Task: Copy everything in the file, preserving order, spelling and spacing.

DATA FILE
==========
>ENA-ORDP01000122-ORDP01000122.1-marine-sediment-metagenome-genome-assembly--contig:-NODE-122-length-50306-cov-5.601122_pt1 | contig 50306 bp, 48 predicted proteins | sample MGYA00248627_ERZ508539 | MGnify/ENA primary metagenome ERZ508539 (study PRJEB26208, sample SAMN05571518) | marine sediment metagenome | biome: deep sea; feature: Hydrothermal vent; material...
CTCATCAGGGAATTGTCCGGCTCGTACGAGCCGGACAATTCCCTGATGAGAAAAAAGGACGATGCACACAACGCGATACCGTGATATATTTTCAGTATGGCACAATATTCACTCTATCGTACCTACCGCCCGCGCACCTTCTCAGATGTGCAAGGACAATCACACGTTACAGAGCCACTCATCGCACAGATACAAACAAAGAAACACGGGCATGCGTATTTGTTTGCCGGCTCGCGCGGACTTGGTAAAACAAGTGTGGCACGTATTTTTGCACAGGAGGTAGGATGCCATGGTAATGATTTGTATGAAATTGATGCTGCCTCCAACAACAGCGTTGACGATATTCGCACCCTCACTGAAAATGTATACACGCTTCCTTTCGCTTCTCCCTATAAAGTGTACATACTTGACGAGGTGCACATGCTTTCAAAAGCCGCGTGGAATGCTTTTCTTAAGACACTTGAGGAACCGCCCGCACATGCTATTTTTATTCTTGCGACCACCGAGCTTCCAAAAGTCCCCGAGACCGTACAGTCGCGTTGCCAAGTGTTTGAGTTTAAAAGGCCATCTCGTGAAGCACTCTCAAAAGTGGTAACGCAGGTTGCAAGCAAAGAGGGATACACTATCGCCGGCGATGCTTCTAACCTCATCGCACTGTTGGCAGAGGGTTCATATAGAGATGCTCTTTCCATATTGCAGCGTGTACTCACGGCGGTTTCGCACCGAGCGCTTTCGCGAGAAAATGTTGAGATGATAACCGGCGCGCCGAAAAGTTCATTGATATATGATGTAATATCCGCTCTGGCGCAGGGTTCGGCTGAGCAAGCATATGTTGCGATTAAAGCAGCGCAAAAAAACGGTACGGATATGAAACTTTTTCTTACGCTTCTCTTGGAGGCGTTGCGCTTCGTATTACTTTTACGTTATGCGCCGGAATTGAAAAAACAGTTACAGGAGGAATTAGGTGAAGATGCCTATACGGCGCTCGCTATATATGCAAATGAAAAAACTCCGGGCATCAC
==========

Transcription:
>ENA-ORDP01000122-ORDP01000122.1-marine-sediment-metagenome-genome-assembly--contig:-NODE-122-length-50306-cov-5.601122_pt1 | contig 50306 bp, 48 predicted proteins | sample MGYA00248627_ERZ508539 | MGnify/ENA primary metagenome ERZ508539 (study PRJEB26208, sample SAMN05571518) | marine sediment metagenome | biome: deep sea; feature: Hydrothermal vent; material...
CTCATCAGGGAATTGTCCGGCTCGTACGAGCCGGACAATTCCCTGATGAGAAAAAAGGACGATGCACACAACGCGATACCGTGATATATTTTCAGTATGGCACAATATTCACTCTATCGTACCTACCGCCCGCGCACCTTCTCAGATGTGCAAGGACAATCACACGTTACAGAGCCACTCATCGCACAGATACAAACAAAGAAACACGGGCATGCGTATTTGTTTGCCGGCTCGCGCGGACTTGGTAAAACAAGTGTGGCACGTATTTTTGCACAGGAGGTAGGATGCCATGGTAATGATTTGTATGAAATTGATGCTGCCTCCAACAACAGCGTTGACGATATTCGCACCCTCACTGAAAATGTATACACGCTTCCTTTCGCTTCTCCCTATAAAGTGTACATACTTGACGAGGTGCACATGCTTTCAAAAGCCGCGTGGAATGCTTTTCTTAAGACACTTGAGGAACCGCCCGCACATGCTATTTTTATTCTTGCGACCACCGAGCTTCCAAAAGTCCCCGAGACCGTACAGTCGCGTTGCCAAGTGTTTGAGTTTAAAAGGCCATCTCGTGAAGCACTCTCAAAAGTGGTAACGCAGGTTGCAAGCAAAGAGGGATACACTATCGCCGGCGATGCTTCTAACCTCATCGCACTGTTGGCAGAGGGTTCATATAGAGATGCTCTTTCCATATTGCAGCGTGTACTCACGGCGGTTTCGCACCGAGCGCTTTCGCGAGAAAATGTTGAGATGATAACCGGCGCGCCGAAAAGTTCATTGATATATGATGTAATATCCGCTCTGGCGCAGGGTTCGGCTGAGCAAGCATATGTTGCGATTAAAGCAGCGCAAAAAAACGGTACGGATATGAAACTTTTTCTTACGCTTCTCTTGGAGGCGTTGCGCTTCGTATTACTTTTACGTTATGCGCCGGAATTGAAAAAACAGTTACAGGAGGAATTAGGTGAAGATGCCTATACGGCGCTCGCTATATATGCAAATGAAAAAACTCCGGGCATCAC